World Bank VP of Sustainable Development delivers keynote address at conference on urban slums

At the opening of the of the seventh annual Northwestern University Conference on Human Rights on 21 January 2010, the Vice President of Sustainable Development for the World Bank Kathy Sierra delivered the keynote address “Empowering Hope: Cities, Slums and Human Rights”.

At the opening of the of the seventh annual Northwestern University Conference on Human Rights on 21 January 2010, the Vice President of Sustainable Development for the World Bank Kathy Sierra delivered the keynote address “Empowering Hope: Cities, Slums and Human Rights”.

The three-day conference, “Urban Slums: The Shadow of the Humanitarian Generation,” brought together about 200 college students from 27 universities across the country with non-profit workers, policy makers and academics.
 
Sierra began her address by underscoring the vulnerability of the poor to catastrophic events. Presenting the audience with an image of Port-au-Prince after the recent earthquake, Sierra said that “we’re going to see more of that, not less.”
 
She reminded the audience that while there were environmental and safety concerns present in slums, there were also “hardworking and entrepreneurial” individuals living there. As an example of that spirit, she showed a video clip featuring the ingenuity of Bangkok’s urban poor in the face of hardship. The city residents created a market that unfolds over the train track when cars are not passing because no other affordable space was available for their small businesses.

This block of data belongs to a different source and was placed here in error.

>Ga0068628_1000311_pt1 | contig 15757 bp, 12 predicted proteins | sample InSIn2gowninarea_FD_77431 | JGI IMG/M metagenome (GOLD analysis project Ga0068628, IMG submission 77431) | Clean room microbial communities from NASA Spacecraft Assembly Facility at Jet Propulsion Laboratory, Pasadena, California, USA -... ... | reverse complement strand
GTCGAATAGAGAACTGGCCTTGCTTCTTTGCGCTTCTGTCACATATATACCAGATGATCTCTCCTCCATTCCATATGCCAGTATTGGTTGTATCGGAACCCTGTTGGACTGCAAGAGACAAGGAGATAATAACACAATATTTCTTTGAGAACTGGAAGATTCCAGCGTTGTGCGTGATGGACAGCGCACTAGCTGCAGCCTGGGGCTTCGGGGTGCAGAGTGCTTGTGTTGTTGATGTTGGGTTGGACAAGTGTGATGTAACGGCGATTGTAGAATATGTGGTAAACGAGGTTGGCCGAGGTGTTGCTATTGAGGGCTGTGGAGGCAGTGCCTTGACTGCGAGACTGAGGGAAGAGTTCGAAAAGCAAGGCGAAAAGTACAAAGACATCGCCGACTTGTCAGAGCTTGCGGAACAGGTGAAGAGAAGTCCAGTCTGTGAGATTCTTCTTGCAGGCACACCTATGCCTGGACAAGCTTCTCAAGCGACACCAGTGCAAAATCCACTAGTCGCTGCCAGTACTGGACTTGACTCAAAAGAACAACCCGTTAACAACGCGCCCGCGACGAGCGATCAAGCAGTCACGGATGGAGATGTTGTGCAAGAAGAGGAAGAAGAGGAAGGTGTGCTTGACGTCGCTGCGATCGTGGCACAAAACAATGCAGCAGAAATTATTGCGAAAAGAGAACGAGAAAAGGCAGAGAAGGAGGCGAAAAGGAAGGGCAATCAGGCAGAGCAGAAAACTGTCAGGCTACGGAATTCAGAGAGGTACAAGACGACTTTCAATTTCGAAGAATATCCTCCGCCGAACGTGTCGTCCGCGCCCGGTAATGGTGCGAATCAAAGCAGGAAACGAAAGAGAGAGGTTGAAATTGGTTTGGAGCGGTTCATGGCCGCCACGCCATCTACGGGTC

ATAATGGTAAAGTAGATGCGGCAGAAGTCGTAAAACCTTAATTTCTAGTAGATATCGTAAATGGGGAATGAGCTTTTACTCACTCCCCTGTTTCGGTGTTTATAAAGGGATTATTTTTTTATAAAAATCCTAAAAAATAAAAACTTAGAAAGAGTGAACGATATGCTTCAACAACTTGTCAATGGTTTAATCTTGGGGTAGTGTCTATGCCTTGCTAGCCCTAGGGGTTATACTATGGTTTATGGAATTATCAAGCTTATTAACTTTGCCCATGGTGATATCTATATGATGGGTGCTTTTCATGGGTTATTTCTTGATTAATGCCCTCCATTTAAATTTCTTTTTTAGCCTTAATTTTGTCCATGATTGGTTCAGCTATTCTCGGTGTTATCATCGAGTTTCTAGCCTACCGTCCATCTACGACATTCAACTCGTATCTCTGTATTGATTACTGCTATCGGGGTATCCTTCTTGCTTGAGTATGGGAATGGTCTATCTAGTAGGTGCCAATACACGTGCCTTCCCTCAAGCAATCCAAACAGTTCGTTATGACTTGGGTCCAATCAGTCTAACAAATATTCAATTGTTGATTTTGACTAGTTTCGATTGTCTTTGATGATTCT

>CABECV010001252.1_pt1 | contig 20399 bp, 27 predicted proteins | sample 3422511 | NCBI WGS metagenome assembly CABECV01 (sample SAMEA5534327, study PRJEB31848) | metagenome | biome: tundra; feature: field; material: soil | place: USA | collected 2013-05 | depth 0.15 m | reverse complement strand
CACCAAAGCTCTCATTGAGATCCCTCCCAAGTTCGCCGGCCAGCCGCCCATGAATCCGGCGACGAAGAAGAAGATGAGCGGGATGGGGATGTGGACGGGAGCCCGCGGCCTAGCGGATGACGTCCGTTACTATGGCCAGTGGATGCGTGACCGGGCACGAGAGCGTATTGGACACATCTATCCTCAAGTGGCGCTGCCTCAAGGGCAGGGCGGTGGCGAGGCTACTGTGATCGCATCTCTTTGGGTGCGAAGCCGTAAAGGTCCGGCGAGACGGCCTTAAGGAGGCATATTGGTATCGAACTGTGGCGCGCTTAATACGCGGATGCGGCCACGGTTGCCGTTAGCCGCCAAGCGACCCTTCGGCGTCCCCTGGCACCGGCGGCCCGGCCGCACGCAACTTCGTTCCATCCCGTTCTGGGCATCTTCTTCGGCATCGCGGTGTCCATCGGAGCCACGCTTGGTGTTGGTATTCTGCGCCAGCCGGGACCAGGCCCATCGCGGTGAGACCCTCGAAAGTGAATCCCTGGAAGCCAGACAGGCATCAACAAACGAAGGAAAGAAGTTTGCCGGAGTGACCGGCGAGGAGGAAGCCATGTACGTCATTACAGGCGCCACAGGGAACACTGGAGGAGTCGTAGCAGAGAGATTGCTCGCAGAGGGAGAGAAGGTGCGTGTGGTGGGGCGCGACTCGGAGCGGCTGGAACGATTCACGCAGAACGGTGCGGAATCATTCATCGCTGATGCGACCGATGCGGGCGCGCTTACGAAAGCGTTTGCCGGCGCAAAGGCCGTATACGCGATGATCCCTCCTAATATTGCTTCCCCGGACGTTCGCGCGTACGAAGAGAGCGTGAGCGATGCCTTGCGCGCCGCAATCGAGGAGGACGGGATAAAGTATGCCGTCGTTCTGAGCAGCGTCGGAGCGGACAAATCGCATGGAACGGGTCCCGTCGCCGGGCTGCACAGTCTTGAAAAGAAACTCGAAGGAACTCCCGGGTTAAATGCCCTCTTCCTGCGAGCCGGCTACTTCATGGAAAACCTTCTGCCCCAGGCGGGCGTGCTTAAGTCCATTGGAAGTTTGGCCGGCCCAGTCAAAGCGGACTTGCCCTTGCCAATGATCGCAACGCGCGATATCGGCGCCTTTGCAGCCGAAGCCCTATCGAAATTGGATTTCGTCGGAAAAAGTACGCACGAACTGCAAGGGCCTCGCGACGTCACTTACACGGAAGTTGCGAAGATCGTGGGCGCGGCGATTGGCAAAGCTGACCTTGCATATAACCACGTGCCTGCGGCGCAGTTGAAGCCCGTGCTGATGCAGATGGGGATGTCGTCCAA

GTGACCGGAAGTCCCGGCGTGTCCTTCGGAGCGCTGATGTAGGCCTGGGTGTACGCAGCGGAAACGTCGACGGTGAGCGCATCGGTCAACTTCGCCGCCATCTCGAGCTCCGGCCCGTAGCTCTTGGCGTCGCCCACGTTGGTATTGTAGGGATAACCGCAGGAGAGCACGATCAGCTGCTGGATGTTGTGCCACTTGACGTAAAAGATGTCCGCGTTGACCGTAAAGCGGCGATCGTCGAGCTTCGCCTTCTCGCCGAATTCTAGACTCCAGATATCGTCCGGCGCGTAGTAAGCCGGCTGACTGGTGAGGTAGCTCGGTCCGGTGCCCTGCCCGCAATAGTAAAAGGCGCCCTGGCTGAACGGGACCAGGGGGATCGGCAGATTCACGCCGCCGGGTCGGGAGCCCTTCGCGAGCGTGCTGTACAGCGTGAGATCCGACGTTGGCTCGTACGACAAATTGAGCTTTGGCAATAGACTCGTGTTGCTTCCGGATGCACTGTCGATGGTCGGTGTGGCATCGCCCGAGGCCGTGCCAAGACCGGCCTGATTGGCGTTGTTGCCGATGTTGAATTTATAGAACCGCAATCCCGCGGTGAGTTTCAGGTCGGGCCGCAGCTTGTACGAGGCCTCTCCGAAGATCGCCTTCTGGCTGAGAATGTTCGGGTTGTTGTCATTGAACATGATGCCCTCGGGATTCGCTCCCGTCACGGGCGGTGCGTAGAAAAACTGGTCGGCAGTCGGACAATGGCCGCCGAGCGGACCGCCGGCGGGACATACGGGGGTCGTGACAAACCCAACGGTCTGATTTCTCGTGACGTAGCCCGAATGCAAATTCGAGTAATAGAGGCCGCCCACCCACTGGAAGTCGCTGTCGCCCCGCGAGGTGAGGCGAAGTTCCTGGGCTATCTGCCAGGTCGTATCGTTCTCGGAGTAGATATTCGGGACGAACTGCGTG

Throughout the presentation, Sierra used other images and statistics to drive home the message that slum dwellers are “assets” who lack basic identity. According to Sierra, the World Bank interviewed 60,000 impoverished people to see what they wanted most. Although they desired clean water, food, electricity and other basic necessities, Sierra said the one thing they wanted more was for people to listen to them.
 
In conclusion, she asked the audience to “look at people as an asset, not as a problem. If you go after this as a problem, you’re not going to be contributing very much.” Jockin Arputham, President of Slum Dwellers International agreed with Sierra in a videotaped message and said, “As long as you think we are the problem, nothing will occur. We are the real change agent.”
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